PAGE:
Except suddenly it doesn't feel like a home anymore. Like there's something missing. And the silence seems deafening.
I'm sure we'll get back to our own routine, but it'll take a few days. And just a few hours into it, we're missing them already.
Have a safe flight back!

Sunday, December 18, 2011


Our home is a madhouse right now.
Utter chaos.
We have family visiting- my parents, brother, sister-in-law, and their two kids. And then there's Kristin, Alli and I. Plus the two dogs. All cooped up indoors because of the cold weather outside.
And so, our house looks like a tornado ripped right through it. One that smells of sambal belacan and ikan bilis.
And yet, I caught myself thinking this over the weekend when we had our (early) Christmas celebration: It's funny how, amidst all the chaos the family reunion brings, one can be filled with peace, warmth and love.
It's been awhile since we were together for Christmas, and though not everyone's here, it's still nice to have family around. And it's so heartwarming to see our daughter play with her cousins, and her grandparents.
Yes, it's easy to forget what this season is really about. It's easy to get sucked into the superficial faรงade of presents and ornaments and sales. When truly, it's about family. 
Season's Greetings, and Best Wishes, from mine to yours. Safe travels.

Tuesday, December 13, 2011

My Christmas Wish List

  1. Miraculous scalp hair growth
  2. World peace
  3. To have my patients be cured of their diabetes
  4. A Ferrari 458 Italia Spider (in red, of course)
  5. To have no late-night DKA or thyroid storm consults for the next year
  6. As much as I'm a fan of Vettel, to see poor Schumacher win at least one podium finish in the 2012 season
  7. To get my six-pack back again
  8. To be rid of corrupt politicians (something tells me this will be the most impossible)
Failing of all which, I'd just then humbly ask Santa for a $10 gift card to Caribou Coffee.
Happy Shopping, everyone. Just 12 days to Christmas, Lalalala-lala-la-la.

Monday, December 05, 2011

Difficult People

It's sometimes hard to deal with difficult people. And though sometimes the rational side of your brain tells you it's not you but them, admittedly I'm guilty of taking things personally.
Today was one of those days, and truth be told, I'm still reeling from that verbally abusive patient I saw on what started out to be a nice Monday morning.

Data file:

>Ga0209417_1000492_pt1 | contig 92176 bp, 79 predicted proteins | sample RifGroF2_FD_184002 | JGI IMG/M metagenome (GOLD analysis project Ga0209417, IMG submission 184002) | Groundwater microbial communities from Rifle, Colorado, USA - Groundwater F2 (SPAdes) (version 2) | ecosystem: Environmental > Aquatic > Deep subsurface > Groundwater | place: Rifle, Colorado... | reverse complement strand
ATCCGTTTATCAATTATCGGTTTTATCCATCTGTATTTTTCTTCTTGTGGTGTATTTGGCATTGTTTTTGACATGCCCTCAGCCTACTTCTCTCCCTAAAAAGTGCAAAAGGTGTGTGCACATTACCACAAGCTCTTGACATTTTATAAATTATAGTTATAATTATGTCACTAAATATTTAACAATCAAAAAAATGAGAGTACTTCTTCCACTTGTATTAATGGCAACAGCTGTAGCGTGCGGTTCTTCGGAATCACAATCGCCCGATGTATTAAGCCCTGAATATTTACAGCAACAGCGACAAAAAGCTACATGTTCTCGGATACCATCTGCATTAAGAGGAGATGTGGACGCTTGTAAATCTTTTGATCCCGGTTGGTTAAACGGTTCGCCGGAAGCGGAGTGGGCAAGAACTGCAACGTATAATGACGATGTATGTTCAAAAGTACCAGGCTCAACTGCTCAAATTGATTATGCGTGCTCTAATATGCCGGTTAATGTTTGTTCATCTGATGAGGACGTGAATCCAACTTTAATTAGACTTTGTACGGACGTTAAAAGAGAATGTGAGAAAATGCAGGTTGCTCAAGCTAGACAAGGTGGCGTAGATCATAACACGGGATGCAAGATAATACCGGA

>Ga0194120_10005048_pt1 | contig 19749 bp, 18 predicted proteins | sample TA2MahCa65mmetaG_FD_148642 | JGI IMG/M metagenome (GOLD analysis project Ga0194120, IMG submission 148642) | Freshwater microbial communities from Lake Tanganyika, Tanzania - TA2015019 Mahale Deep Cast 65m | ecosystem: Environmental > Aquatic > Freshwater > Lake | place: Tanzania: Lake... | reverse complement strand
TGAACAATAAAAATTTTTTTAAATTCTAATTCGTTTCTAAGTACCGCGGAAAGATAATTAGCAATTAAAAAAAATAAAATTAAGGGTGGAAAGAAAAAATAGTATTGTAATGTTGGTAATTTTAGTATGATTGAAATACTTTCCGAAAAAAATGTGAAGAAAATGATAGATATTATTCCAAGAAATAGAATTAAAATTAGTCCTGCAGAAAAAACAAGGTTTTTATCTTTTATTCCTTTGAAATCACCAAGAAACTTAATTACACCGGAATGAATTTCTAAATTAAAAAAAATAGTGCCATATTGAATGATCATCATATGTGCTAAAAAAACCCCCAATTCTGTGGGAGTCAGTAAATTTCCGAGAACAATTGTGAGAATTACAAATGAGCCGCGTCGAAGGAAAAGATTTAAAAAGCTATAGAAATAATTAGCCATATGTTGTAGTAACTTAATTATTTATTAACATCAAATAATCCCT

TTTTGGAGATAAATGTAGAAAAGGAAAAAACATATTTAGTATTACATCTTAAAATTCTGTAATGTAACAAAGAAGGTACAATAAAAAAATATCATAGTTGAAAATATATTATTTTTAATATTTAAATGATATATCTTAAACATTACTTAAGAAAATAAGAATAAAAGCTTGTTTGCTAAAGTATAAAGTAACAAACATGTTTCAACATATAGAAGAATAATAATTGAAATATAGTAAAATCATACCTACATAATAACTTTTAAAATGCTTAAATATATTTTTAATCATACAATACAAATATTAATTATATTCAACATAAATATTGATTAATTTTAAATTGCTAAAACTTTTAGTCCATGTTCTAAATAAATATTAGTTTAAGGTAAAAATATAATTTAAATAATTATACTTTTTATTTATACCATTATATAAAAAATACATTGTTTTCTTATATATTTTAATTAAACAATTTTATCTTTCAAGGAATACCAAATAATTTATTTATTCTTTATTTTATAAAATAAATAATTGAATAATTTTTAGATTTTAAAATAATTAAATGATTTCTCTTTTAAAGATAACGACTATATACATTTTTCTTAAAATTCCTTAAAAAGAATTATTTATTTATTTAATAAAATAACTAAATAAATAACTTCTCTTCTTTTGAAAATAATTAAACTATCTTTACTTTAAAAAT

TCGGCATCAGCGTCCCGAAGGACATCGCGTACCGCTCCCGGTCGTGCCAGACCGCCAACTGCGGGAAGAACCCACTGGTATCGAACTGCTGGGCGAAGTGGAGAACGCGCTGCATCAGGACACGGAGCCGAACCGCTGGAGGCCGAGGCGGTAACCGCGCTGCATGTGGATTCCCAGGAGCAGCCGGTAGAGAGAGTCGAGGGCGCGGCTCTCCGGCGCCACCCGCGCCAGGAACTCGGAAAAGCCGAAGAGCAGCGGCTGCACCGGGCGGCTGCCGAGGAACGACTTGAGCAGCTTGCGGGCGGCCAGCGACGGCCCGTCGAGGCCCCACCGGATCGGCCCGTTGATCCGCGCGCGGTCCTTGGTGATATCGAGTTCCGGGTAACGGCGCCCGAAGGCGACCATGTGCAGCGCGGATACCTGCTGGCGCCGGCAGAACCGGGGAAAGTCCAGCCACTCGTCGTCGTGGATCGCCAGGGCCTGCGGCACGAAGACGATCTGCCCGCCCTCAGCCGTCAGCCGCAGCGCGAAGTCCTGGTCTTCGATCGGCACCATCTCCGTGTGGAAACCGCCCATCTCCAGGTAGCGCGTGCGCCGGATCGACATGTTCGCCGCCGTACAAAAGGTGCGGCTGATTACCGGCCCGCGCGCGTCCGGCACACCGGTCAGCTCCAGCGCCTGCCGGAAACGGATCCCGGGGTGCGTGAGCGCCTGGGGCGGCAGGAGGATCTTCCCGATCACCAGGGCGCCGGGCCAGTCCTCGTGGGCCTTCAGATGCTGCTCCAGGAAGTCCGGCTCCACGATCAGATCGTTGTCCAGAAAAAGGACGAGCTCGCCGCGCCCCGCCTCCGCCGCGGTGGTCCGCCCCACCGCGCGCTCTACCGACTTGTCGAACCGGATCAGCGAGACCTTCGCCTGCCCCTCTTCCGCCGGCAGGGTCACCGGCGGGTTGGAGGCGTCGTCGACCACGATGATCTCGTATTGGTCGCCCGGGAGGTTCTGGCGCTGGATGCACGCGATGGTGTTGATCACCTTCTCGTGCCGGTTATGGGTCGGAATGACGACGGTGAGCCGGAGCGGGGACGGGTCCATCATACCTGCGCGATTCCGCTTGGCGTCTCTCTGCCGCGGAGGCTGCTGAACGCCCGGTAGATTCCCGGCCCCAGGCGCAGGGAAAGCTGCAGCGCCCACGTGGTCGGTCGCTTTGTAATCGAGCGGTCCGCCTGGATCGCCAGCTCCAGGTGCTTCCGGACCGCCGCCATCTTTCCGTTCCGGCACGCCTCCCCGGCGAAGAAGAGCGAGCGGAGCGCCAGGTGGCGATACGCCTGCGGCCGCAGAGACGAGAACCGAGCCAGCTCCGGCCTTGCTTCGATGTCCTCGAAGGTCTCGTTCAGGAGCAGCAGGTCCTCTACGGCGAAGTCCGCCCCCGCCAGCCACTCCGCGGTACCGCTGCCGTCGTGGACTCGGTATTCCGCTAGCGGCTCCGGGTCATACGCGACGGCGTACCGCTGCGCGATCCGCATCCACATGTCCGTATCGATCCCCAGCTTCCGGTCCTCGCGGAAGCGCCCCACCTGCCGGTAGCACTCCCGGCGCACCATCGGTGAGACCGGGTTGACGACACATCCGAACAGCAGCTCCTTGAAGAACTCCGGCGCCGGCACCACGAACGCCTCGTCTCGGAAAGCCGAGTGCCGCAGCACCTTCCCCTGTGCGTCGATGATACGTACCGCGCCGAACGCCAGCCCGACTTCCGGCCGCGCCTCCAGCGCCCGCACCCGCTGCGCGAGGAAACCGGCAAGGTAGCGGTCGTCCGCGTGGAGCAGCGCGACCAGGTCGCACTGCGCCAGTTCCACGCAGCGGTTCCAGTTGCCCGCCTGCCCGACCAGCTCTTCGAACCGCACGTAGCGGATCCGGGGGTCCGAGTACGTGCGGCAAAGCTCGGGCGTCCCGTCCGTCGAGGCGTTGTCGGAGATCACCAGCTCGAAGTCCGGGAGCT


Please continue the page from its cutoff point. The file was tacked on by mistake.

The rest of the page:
Even before I went him, I heard him yelling at my nurse. And then when you have someone accuse you of being a bad physician, in part because you refused to prescribe antidepressants (when you were consulted to assist in his diabetes management), and accuses you of being rude to the pharmacist (I'm not even sure where this came from), and blames the high cost of healthcare on doctors like you who make him get his other nondiabetic prescriptions from his GP (hence giving him two co-pays), and so generously throws out F-bombs at you as he accuses you of intentionally making his diabetes worse so that you have an excuse to put him on insulin, it's hard to even give a response to any of that.
I tried to explain my stand on things and tried to make my case, but in situations like this, there was no way he was going to listen.
We both agreed I should never be his doctor again and offered to have a colleague see him from now on.
But deep down, I catch myself wondering, how could our doctor-patient relationship has gone so wrong? For the rest of the day, I caught myself in doubt, of both as skills as a physician, and as a person.
For, as unreasonable as the accusations may be, if someone yells at you loud enough, you can't help but take it personally.
It's on days like these, that you almost wished professionalism and ethics would let you confide in the other patients you see. The patient who have been coming back for years, and with whom you get along, and who seem to trust you. You almost wish you could ask your patients, "How am I doing? Am I treating you well as your physician? Am I taking good care of you?"
But no. We aren't allowed to do that, are we?
And so, you grin and bear it. Life goes on.

Thursday, December 01, 2011

My patient said to me today that she felt lucky that she has such a smart, handsome doctor looking after her.
free smileys
Never mind that she's
- 86 years old
- Has bad cataracts
- AND, has strabismus

This patient's a keeper!